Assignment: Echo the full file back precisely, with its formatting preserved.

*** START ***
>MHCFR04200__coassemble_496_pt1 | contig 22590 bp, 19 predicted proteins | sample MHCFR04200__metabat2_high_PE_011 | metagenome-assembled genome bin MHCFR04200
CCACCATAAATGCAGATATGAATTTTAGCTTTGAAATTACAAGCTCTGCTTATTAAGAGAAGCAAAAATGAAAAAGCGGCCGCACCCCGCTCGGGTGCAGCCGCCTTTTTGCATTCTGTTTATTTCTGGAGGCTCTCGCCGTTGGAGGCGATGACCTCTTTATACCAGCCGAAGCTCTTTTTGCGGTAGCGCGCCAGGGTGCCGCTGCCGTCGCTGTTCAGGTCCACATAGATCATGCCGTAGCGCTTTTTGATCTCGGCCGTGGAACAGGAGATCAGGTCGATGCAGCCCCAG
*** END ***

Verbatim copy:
>MHCFR04200__coassemble_496_pt1 | contig 22590 bp, 19 predicted proteins | sample MHCFR04200__metabat2_high_PE_011 | metagenome-assembled genome bin MHCFR04200
CCACCATAAATGCAGATATGAATTTTAGCTTTGAAATTACAAGCTCTGCTTATTAAGAGAAGCAAAAATGAAAAAGCGGCCGCACCCCGCTCGGGTGCAGCCGCCTTTTTGCATTCTGTTTATTTCTGGAGGCTCTCGCCGTTGGAGGCGATGACCTCTTTATACCAGCCGAAGCTCTTTTTGCGGTAGCGCGCCAGGGTGCCGCTGCCGTCGCTGTTCAGGTCCACATAGATCATGCCGTAGCGCTTTTTGATCTCGGCCGTGGAACAGGAGATCAGGTCGATGCAGCCCCAG